I had the honor of attending the Black Families, Black Relationships, Black Sexuality conference a few weeks ago, along with 140 or so other professionals and students. It was the first conference in association with The Association of Black Sexologists and Clinicians, and it was phenomenal. I was able to catch up with a few of the other attendees afterwards and ask them a few questions. Our interviews will be published over the next few weeks. My first interview was with Dr. Zupenda Davis-Shine.
Karen Rayne: Which workshop was the most powerful experience for you?
Zupenda Davis-Shine: This is hard. It’s a tie between two:
- Sex Addiction 101 (Lunch Keynote) by Rob Weiss. I’ve never attended a talk on Sex Addiction. Rob’s talk was honest, thought-provoking and dispelled a lot of myths and misconceptions about sex addiction
- The Revelations of Asher: An Endarkened, Feminist New Literacies Event by Dr. Jeanine Staples. Dr. Staples’ workshop described five identities in love (Main Chick, Side Chick, Bonnie, Bitch and Victim) and introduced the Supreme Lover Identity. This workshop provided a lot of substance to why women love the way that they love and demonstrated the various connections of behaviors and patterns women exhibit not only in their intimate relationships with men but also in relationships with their sister friends. It helps to answer many questions that arise in my work on domestic violence prevention and African American heterosexual intimate relationships. I can’t wait to read her book!
KR: If you could have invited anyone in the world to attend the conference, who would you have invited and why?
ZDS: Conservative policymakers who may not understand the intersectionality of race, gender and sexuality and how it directly and indirectly impacts health status and well-being. They need to understand how their views contribute to health disparities, marginalization and social injustice!
KR: Can you tell us a little about who you work with, and what issues you are most interested in?
ZDS: I am an Assistant Professor and Director of the Bachelor of Science in Public Health at La Salle University. My background is in HIV and domestic violence prevention and reproductive and sexual health. I am most interested in African American heterosexual intimate relationships and how they impact sexual health. Other areas of interest are microaggressions and emotional domestic violence. Everyone is aware of blatant racism but there needs to be more awareness of microaggressions, or “everyday verbal, nonverbal, and environmental slights, snubs, or insults, whether intentional or unintentional, that communicate hostile, derogatory, or negative messages to target persons based solely upon their marginalized group membership”.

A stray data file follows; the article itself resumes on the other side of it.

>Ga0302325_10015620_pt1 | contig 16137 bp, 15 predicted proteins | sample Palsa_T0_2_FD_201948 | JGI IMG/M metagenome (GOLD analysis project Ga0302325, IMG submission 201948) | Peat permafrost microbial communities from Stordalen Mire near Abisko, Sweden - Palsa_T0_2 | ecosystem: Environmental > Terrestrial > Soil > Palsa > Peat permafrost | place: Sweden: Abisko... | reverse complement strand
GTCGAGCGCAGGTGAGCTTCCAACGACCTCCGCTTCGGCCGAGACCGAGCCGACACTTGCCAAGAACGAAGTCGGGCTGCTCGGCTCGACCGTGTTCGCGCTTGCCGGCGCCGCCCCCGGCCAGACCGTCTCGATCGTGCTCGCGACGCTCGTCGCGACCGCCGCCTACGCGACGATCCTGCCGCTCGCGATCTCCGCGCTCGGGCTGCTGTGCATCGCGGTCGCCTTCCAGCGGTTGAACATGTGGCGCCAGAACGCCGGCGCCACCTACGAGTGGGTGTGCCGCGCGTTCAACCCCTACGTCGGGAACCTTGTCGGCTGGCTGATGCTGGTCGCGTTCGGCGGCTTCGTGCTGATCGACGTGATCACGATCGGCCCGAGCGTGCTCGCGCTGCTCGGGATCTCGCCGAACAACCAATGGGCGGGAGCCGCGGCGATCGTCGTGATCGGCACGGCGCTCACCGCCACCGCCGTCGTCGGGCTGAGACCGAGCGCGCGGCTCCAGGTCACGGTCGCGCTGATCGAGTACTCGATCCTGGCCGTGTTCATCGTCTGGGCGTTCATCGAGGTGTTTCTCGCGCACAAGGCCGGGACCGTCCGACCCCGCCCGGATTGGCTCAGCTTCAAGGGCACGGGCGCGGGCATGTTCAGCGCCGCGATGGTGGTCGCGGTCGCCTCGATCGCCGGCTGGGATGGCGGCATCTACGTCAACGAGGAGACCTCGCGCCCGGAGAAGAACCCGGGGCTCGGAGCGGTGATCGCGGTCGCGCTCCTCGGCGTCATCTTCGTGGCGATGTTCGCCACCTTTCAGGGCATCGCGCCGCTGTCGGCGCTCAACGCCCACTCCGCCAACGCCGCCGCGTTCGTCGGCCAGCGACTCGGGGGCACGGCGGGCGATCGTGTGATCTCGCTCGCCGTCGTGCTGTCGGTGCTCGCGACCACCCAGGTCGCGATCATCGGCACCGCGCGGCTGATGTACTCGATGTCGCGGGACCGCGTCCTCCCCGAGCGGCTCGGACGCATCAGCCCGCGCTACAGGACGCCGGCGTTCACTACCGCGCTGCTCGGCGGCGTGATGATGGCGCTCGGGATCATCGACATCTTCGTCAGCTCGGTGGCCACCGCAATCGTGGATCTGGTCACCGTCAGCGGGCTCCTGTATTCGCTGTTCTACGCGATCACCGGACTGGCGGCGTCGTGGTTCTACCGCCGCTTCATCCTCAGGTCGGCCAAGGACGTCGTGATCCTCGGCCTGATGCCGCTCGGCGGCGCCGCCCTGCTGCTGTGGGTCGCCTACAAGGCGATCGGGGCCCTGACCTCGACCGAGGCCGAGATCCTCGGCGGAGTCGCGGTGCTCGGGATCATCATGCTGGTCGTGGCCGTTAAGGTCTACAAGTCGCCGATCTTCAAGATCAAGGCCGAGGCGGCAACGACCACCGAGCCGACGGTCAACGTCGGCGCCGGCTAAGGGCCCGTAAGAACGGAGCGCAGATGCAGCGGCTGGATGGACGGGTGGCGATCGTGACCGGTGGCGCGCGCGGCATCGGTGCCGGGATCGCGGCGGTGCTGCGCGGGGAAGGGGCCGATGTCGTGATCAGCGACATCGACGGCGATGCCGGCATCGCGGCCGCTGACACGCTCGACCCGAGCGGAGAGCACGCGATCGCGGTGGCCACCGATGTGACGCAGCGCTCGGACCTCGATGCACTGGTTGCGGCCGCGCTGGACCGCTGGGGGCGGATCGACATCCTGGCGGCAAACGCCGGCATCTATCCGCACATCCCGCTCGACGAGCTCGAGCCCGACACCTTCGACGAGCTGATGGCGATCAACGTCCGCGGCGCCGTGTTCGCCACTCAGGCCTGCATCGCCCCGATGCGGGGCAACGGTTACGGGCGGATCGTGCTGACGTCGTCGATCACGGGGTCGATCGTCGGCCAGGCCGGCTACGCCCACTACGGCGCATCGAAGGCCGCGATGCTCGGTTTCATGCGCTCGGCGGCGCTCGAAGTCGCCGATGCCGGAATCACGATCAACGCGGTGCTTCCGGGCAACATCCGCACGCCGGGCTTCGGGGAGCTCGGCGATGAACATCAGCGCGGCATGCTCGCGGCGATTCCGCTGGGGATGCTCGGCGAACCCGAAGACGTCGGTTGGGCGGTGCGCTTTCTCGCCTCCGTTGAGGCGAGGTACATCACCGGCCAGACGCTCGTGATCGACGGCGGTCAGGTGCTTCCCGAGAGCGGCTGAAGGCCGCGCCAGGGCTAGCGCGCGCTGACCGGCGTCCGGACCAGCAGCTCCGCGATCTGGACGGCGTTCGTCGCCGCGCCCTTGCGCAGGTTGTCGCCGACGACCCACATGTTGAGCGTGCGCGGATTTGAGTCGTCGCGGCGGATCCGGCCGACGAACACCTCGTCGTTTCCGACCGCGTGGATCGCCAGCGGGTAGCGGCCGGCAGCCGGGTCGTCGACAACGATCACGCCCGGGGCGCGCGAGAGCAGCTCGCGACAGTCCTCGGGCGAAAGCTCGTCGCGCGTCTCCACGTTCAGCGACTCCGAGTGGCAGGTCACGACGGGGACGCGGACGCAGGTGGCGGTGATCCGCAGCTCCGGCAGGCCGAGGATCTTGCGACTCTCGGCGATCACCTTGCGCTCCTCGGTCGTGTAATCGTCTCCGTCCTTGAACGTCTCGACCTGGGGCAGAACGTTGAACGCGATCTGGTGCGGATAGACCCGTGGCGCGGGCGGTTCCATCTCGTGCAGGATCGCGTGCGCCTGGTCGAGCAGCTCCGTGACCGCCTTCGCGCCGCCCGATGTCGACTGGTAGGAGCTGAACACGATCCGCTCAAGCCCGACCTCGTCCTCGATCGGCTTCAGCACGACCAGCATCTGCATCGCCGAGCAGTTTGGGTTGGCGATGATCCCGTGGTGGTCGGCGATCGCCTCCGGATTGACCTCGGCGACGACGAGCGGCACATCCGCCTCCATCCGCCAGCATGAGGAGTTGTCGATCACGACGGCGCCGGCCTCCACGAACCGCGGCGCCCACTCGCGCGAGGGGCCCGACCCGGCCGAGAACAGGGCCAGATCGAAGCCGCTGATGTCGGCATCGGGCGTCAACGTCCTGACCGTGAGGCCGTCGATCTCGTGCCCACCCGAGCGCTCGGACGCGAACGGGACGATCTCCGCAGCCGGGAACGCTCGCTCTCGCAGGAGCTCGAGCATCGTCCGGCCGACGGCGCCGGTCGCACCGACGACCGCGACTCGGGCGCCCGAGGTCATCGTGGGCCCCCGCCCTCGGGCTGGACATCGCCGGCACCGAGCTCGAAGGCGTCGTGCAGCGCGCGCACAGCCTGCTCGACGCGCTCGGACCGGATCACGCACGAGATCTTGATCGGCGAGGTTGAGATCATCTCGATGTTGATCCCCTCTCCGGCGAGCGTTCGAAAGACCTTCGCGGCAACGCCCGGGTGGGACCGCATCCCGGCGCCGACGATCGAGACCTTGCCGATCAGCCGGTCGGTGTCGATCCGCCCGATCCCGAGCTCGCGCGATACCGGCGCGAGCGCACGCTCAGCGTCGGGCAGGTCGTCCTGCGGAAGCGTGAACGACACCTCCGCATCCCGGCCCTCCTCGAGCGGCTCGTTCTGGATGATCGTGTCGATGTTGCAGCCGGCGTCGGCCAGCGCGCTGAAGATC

Regarding violence- Many are familiar with the signs and outcomes of physical violence; but more awareness is needed with emotional and mental domestic violence. I currently sit on the Violence Against Women Act (VAWA) coalition on campus to help increase awareness on campus and change the culture of violence and rape on campus.
KR: What do you do when you aren’t working?
- Worshipping at church
- Dining or doing something artsy (movies/show/event) with my husband of 3 months!
- Spending time with family and close friends
- Listening and dancing to music
- Watching TV- I’m not a huge TV person but I try to watch the news daily and I watch only 4 shows: Empire, Scandal, How to Get Away With Murder and Quantico. I’m slowly but surely bringing physical fitness and reading for enjoyment back into my life.
KR: Tell us something about where you learned what you know, professionally?
ZDS: I learned about sexuality and reproductive health early on from my Senior thesis on the frequency of use of contraception among adolescents based on data collected from consumers of an adolescent clinic. I learned more from various trainings that I attended as a health educator when I worked at a school-based youth services center located in Camden, NJ, where I was born and raised. Attending workshops and conferences sponsored by the Center for Sex Education played an instrumental part as well.
My knowledge about domestic violence came from experience (yes, I am a survivor), training (I’m a certified domestic violence survivor advocate) and volunteering (helping survivors with restraining orders, exit strategies, etc.).
My knowledge about microaggressions and African American heterosexual intimate relationships come from experience and my dissertation, “African American Heterosexual Men’s Experiences of Emotionally and Sexually Intimate Relationships with Women: Implications for HIV Sexual Risk and Protective Behaviors”.
KR: Anything else you would like us to know about you, your work, or the ABSC conference?
ZDS: The ABSC conference was AMAZING! This was the first one and it was very comprehensive and well-planned. I look forward to future conferences and activities.
I am interested in assessing college students’ knowledge, attitudes and beliefs related to sexuality and domestic violence and relationships/associations between the two.
If you are interested in getting in touch with Dr. Davis-Shine, her contact information is as follows:
Dr. Zupenda M. Davis-Shine, DrPH, MPH, MCHES
Director and Assistant Professor, Bachelor of Science in Public Health (BSPH) Program
La Salle University School of Nursing and Health Sciences
St. Benilde Tower – Office 3329
La Salle University
1900 W. Olney Avenue
Philadelphia, Pa 19141